For the second time in as many weeks the private home turned into a hotel becomes an important setting, used to create a tone of uncertainty and underscore the tension to be drawn from the arrival of strangers into someone’s else’s environment. From Pinter’s seaside boarding house in last week’s The Birthday Party designed by the Quay Brothers, to this sinister establishment in Gettysburg America, the displacement of characters is reinforced by inserting them into a world far from their own. For all its domestic warmth and cosy appeal, Chloe Lamford’s detailed set suggests at best a quirky owner, and a worst something considerably more sinister beneath the chintz and endlessly staring figures that make Brooklynites Jenny and Elias seem out of place.

Lamford has created a strange little world of domestic harmony crossed with eccentricity, which fills the centre of the room with sofas and a bizarre self-playing piano, while at one end is an enormous window that looks out onto the beautifully coloured sunsets, lit by Peter Mumford, that offer freedom and a slightly obsessive idea of the natural beauty of the universe which is a frequent refrain in the text. At the opposite end of the room is “Paris”, Mertis’s arrangement of bistro tables for her guests to use.

Director James Macdonald allows all of these elements to coexist in a jumbled harmony that reflects the cluttered set and emotions of the characters. Nothing is rushed which, to the despair of some audience members, means things move very slowly across the evening, giving the protagonists time to think, to sit and to reflect which is so true to life but so rarely permitted on stage for fear of losing the audience’s attention. It’s such a shame, however, that too many long conversations happen at the far sides of the stage meaning a good proportion of the Dorfman audience cannot see anything.

Having a proscenium arch show always feels like such a waste in this most flexible of theatres, and while necessary for this one, poor blocking often puts all the characters out of sight of anyone seated at the sides. You are warned about restricted views of course, but the scenes could be positioned a little better and given that a lot of people moved seats in the interval, there are clear benefits in rethinking a couple of those extreme side locations before press night (although of course critics will be seated where they can see best).

Mertis the B&B owner is a fascinating creation, at once cosy and welcoming, thoughtful and kind to her clearly cold and fractious guest, but with an underlying sinister tone that would allow the character to be interpreted in several different ways and leaves plenty of unanswered questions about who she is. Marylouise Burke decides to make her a semi-sweet all-American mother-figure, fussing about the home and plying her guests with biscuits.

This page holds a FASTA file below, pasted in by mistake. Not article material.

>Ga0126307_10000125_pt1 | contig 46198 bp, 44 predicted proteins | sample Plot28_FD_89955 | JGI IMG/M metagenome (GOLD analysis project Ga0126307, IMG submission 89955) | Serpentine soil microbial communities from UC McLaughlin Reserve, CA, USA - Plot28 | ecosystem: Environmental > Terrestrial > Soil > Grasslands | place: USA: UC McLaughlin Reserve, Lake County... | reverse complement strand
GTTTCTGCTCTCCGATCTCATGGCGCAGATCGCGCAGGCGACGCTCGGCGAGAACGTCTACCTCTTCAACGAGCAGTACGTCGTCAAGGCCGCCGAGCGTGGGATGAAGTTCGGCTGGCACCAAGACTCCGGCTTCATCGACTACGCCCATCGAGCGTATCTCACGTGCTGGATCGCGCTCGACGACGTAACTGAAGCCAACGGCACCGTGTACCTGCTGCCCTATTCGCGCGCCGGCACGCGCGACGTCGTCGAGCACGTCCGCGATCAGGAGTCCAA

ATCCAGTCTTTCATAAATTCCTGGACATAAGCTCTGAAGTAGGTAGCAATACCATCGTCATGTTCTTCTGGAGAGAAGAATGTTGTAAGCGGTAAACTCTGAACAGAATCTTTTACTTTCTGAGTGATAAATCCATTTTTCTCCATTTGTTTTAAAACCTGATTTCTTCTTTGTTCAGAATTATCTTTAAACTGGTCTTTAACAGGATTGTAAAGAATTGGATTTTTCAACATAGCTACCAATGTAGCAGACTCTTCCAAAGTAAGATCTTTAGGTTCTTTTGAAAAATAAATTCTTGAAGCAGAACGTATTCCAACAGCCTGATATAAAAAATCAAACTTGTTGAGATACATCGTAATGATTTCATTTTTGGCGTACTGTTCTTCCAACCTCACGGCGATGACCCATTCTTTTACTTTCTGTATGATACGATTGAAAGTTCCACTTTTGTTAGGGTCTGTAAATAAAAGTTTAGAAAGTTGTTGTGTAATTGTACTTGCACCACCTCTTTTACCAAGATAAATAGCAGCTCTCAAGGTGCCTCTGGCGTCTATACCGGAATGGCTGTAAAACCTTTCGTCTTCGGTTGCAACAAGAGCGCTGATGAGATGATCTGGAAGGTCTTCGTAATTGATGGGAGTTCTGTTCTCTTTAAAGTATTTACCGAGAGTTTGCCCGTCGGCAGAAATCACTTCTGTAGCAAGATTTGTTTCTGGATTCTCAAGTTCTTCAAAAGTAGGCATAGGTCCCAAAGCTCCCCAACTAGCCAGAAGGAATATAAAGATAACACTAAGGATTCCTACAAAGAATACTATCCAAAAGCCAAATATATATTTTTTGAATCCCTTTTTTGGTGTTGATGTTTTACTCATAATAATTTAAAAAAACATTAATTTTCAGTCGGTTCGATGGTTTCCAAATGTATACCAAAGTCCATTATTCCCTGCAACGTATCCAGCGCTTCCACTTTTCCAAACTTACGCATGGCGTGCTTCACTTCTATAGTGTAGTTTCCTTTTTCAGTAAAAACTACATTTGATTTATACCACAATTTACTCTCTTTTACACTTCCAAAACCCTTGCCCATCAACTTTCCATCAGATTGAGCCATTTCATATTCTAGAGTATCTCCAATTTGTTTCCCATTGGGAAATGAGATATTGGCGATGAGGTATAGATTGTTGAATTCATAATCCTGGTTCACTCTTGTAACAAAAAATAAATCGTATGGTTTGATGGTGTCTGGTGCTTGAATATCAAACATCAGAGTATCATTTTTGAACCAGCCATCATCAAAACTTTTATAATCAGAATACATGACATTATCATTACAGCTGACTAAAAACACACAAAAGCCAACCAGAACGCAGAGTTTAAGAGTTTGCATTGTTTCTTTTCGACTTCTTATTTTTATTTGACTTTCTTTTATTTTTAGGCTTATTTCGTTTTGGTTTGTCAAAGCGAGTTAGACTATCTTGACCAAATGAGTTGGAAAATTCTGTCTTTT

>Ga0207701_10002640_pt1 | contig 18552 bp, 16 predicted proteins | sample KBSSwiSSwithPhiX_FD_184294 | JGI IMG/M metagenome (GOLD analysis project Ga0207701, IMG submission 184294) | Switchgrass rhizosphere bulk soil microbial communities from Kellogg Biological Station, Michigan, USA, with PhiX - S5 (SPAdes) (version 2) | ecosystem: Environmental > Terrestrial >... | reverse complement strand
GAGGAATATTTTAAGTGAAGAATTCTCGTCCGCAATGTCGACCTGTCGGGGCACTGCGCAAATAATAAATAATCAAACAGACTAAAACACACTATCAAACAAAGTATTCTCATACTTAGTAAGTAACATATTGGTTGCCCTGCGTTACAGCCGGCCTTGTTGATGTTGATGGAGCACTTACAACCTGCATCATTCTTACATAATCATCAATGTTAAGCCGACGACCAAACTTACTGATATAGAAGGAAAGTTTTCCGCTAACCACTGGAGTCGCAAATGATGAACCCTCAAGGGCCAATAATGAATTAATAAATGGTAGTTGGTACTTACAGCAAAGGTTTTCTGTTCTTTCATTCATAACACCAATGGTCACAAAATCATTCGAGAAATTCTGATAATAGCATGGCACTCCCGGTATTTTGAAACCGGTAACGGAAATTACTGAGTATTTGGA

Yet she is a mass of contradictions, refusing to turn on the heating at night despite a shivering Jenny having to sleep in the living room. Mertis also makes dismissive references to some of her rooms having a mind of their own, and Burke continually makes it seem that Mertis is hiding facts if not outright lying to cover up something unsavoury. Even the strange absence of her second husband is dismissed so suspiciously by Burke that the audience begins to wonder if there is something much stranger happening in this house, but the joy of Burke’s sweetness and light approach is that the audience is never quite sure if something much more terrifying is about to occur.

Anneika Rose plays Jenny as a modern woman keen to make amends but unwilling to continually prostrate herself for past indiscretions. Its clear she has made the trip to Gettysburg to placate Elias but uses the time to try to discover her future. Rose makes Jenny smart and friendly, fascinated by ideas about the enormity of the world that come through conversations with Mertis and her friend Genevieve. We see her become increasingly dissatisfied with Elias, and, despite her conscious attempts to be close to him, she actively seeks time away from him, their room and their joint activities, a separation that Rose charts convincingly.

Elias is a more neurotic character than his girlfriend, and Tom Mothersdale allows much of that to stem from an idea of moral superiority, of being the wronged man. Fascinated by the Civil War, and carrying the burden of an unconventional hippy Jewish childhood, it isn’t until much later in the play that Elias is given the chance to reveal his own inner turmoil, and Mothersdale takes the opportunity to balance the scales with an important and well delivered discussion with his hostess about whether to persist with or end his relationship, tempering his unyielding exterior with moments of doubt and sympathy.